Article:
The following example illustrates the incorporation of collagen fibers in fish sticks in accordance with the present invention. 96 parts by weight of a frozen fish slurry of white fish, salmon or crab is defrosted into a paddle type mixer, and 4 parts by weight of bovine collagen fibers are streamed in while mixing. The temperature of the batch is raised to 4° C. while mixing is continued, and the batch is then immediately placed in moulds and frozen. The fish sticks thus produced contain fish and added protein (beef collagen) for ingredient labelling purposes. If fish collagen fibers are used instead of the bovine collagen fibers, then this would be included with the total fish protein content and labelled accordingly. The fish sticks may be battered and crumb coated as required, or precoated using finely divided collagen fibers and seasoned or coated with, for example, crumb, almonds, potato, dried fruit and sweet flavoured coatings.
Mechanically reocvered meat (MRM) is generally low in collagen because gristles and matrix mucopolysaccharides are not incorporated. Consequently, the addition of collagen fibers to the MRM in accordance with the present invention can bring the analysis of the product into line with that of traditional meat cuts.
Incorporation of the collagen fibers is particularly advantageous for example, in the formulation of burgers, where gristle-free meat of approximately 80% meat content can be converted into American-style burgers with excellent juiciness and retention of shape by the addition of 4% bovine collagen fibers.
The following example illustrates the incorporation of collagen fibers into beef burgers in accordance with the present invention. Raw degristled forequarter beef (40% by weight) is minced and transferred to a paddle type mixer, and bovine MRM (45% by weight) and sodium chloride (1% by weight) are added and thoroughly mixed in. Bovine collagen fibers (4% by weight) are then streamed in while further mixing, and water (10% by weight) is added and mixed in thoroughly. The temperature is raised to 4° C. and the mix is formed into any desired shape and size in pattie forming machines, and then immediately frozen. The ingredient list of the resulting beef burgers will be: beef, water and salt, and the analysis will be 100% meat.
The MRM or other poorly textured meats (especially comminuted meats), meat products, offals, fish (especially comminuted fish), fish products and other protein products can be raw, sterilized pasteurized, partly cooked or cooked before the collagen fiber is added to it in accordance with the process of the invention. However, it is preferred that the product comprising the admixed collagen fiber, subsequently to the admixture, is subjected to a cooking or heating procedure. In this way the functional properties of the collagen fibers can be fully, or substantially fully, exhibited in the product of the invention.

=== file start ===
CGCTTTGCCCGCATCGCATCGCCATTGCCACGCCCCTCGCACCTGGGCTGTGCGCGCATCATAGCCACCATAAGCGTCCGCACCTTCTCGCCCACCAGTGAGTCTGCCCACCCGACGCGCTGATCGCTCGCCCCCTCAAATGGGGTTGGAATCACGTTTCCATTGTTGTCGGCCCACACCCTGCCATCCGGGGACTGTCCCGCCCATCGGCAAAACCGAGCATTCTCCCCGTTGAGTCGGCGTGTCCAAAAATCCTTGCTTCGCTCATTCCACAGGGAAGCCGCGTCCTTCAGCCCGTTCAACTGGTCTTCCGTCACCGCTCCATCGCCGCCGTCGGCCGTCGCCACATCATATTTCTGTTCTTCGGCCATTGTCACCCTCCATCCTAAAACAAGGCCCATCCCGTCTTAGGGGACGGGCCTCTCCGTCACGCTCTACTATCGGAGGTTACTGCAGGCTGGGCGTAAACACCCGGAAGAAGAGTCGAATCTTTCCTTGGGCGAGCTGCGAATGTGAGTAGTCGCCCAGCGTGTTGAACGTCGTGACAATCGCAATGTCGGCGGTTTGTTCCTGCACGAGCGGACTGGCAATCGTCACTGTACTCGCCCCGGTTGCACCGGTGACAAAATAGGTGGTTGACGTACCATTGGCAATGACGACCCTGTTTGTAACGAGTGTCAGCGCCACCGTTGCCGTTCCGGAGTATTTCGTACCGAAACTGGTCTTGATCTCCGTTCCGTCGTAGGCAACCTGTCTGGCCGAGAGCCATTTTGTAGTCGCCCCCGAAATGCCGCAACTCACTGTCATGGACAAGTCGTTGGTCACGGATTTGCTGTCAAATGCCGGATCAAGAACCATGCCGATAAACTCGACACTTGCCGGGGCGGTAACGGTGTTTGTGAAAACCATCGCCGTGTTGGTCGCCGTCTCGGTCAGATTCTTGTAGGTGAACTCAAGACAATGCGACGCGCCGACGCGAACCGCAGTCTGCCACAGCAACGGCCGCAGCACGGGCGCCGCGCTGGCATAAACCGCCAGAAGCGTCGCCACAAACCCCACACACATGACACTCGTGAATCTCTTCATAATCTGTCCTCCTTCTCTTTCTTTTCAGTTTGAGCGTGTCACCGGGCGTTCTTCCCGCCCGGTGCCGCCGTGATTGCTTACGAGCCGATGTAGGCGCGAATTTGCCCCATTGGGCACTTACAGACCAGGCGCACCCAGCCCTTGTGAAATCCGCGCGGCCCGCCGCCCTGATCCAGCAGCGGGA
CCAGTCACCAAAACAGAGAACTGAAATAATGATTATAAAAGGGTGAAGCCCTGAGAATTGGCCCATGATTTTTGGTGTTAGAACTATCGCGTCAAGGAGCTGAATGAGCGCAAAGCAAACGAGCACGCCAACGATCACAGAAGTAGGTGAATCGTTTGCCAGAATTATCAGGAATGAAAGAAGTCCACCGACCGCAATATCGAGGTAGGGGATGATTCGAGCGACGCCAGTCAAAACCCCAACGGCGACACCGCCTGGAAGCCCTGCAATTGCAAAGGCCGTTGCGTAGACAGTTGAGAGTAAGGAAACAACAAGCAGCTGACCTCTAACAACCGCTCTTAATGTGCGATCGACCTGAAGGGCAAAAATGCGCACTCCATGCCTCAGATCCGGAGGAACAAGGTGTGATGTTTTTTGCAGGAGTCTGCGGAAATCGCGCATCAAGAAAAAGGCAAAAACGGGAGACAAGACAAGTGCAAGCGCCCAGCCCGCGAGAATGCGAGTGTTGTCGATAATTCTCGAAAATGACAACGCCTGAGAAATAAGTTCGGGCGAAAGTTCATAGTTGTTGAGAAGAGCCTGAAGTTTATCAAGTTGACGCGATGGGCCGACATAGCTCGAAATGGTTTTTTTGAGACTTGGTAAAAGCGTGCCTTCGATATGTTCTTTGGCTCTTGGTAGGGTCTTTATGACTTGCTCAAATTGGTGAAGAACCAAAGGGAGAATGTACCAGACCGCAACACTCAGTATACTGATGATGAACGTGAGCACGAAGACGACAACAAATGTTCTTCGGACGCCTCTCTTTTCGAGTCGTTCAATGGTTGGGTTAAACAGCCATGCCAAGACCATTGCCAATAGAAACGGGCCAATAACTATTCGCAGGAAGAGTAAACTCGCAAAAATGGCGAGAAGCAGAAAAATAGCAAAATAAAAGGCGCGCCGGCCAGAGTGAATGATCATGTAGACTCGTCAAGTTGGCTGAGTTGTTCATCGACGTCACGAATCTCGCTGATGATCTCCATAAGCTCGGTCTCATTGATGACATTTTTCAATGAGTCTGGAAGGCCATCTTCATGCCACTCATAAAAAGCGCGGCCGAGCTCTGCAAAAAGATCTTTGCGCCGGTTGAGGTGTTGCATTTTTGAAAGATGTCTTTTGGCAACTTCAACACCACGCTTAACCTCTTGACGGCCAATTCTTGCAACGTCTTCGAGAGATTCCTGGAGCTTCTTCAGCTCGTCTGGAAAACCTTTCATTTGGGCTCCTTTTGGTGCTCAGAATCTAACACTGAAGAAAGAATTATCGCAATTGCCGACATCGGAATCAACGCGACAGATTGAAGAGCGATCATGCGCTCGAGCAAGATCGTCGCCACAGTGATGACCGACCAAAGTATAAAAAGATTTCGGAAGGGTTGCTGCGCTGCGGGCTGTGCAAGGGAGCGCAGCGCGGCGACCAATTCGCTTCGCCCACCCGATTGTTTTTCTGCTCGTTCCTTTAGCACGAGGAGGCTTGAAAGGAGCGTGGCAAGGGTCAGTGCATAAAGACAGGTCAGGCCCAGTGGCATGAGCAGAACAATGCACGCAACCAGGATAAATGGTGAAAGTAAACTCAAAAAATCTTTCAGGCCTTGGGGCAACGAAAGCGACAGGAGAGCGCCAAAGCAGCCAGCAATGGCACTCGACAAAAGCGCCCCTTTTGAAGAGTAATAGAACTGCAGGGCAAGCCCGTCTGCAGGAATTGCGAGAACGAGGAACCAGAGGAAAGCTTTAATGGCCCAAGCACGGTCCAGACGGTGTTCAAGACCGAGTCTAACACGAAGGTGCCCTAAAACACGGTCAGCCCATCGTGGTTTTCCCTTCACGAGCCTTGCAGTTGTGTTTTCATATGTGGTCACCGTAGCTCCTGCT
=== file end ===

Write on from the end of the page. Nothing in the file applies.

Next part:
The use of collagen fibers in accordance with the invention is also advantageous in the production of continental-type sausages either cooked (for instance frankfurters) or cured (for instance bierwurst). Addition of the collagen fiber may thus enhance the textural properties of the sausage products and act as a binder where non-meat binders, such as soya derivatives, cannot be used because of legislation. In meat products incorporation offals, for instance hearts, the percentage incorporation of the offals may be increased and their textural properties improved by the addition of collagen fibers. Reformed meats, if formed from low-grade connective tissue products, such as raw or cooked MRM and offal, may be prepared with better cohesiveness and at lower cost by the incorporation of collagen fibers produced by the present invention. Fat retention in particular is enhanced giving improved succulence and the addition of extra lipids, for instance meat fats, may also be assisted by the presence of the incorporated collagen fibers, resulting in a further improvement in juiciness.